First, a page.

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Life lessons from Jhorna, on the importance of alternative livelihood

  • Published at 05:39 am April 29th, 2020
Climate Tribune _April 2020_Pg 5_Life lessons from Jhorna
Like Jhorna, most of the people from southern Bangladesh are practising soft-crab farming as it is becoming a profitable livelihood opportunity in the excessive saline areas. Photo: Mahmuda Mity

Multiple working options for vulnerable communities can be a window of success

Bangladesh is frequently cited as one of the most climate-vulnerable countries in the world due to its geographical location (Ayers 2009). Moreover, the country is highly disaster-prone with frequent incidences of cyclones, tidal surges, floods, riverbank and soil erosions, salinity intrusions and others because of its very flat topography and low land above sea level (Akter 2009). People have learned to adapt to risks over time as disasters have been a regular phenomenon for Bangladesh for a long time. However, the poor with limited capacity to cope with the changing environment suffer most due to frequent exposure to these disasters. In addition to the disaster-prone regions, the community who depends on natural resources are more vulnerable than others. For example, increasing salinity or long-lasting water logging destroys crops and soil fertility causes threat to livelihood and biodiversity. 

In the coastal areas of southern Bangladesh, salinity has increased from the last few years and has made the area difficult to grow crops historically irrigated by fresh water. Especially after cyclone Aila, most of the coastal areas were inundated by saline water and local people faced huge losses of their livestock and assets. Like other vulnerable people, Jhorna’s family became helpless after losing all their crops and fishes.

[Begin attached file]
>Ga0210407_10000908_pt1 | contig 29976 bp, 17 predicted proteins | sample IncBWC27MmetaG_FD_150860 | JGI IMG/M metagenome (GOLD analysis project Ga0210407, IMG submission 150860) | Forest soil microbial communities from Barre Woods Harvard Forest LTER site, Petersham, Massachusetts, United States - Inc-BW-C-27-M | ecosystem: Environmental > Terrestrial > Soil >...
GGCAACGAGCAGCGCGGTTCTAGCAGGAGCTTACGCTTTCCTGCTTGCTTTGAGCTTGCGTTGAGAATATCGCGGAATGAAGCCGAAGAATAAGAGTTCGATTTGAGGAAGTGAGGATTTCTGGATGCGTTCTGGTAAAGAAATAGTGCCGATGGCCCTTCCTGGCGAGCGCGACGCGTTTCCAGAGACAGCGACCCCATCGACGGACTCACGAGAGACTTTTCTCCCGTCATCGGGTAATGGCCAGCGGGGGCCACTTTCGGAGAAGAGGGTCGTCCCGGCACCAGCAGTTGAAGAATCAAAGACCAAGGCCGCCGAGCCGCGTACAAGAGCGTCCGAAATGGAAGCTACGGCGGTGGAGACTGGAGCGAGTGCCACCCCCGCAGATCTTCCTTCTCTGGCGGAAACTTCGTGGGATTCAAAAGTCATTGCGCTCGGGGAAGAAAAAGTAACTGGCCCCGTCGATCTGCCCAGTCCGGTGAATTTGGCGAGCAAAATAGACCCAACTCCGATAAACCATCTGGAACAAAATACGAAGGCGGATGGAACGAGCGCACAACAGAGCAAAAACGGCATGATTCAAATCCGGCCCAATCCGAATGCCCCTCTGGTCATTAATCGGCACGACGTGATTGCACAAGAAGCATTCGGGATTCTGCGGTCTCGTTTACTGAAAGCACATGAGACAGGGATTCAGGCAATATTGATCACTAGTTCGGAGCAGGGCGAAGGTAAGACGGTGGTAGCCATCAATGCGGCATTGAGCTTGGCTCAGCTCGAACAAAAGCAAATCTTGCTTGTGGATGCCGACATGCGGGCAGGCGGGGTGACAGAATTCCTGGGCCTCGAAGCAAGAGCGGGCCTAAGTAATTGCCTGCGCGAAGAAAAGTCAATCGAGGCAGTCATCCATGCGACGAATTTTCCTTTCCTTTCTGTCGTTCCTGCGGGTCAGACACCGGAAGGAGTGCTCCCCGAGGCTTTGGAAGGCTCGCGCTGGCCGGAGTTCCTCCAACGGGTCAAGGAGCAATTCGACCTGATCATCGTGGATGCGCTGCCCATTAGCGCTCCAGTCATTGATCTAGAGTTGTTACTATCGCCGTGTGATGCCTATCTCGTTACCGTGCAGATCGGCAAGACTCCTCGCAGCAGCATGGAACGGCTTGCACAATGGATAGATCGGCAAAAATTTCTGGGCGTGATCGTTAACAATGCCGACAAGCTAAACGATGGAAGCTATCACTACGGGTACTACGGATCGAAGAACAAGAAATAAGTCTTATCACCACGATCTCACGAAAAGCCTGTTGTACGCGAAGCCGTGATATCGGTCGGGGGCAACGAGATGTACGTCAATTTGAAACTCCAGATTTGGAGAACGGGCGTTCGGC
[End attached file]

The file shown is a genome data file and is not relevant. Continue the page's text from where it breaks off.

Jhorna is a woman who lives in Shyamnagar Upazila, under the district of Satkhira of Khulna Division. She is an example of a successful woman who saved her family from the financial crisis by doing multiple works. Though her family’s main occupation was crop farming, she is now raising hens, ducks, goats, and cows in her house. Moreover, she is farming freshwater fish in her pond which was unusable after cyclone Aila. She is also involved with soft crab farming which contributes to a big portion of her family's income. She is also involved with selling seasonal fruits as an additional income source. 

According to her (back in Sep 2019), ‘Involving with only one income generation activity can make people more vulnerable than others who are involved with multiple works. If one activity becomes hampered during disaster then the rest of the activities can be useful to survive well.’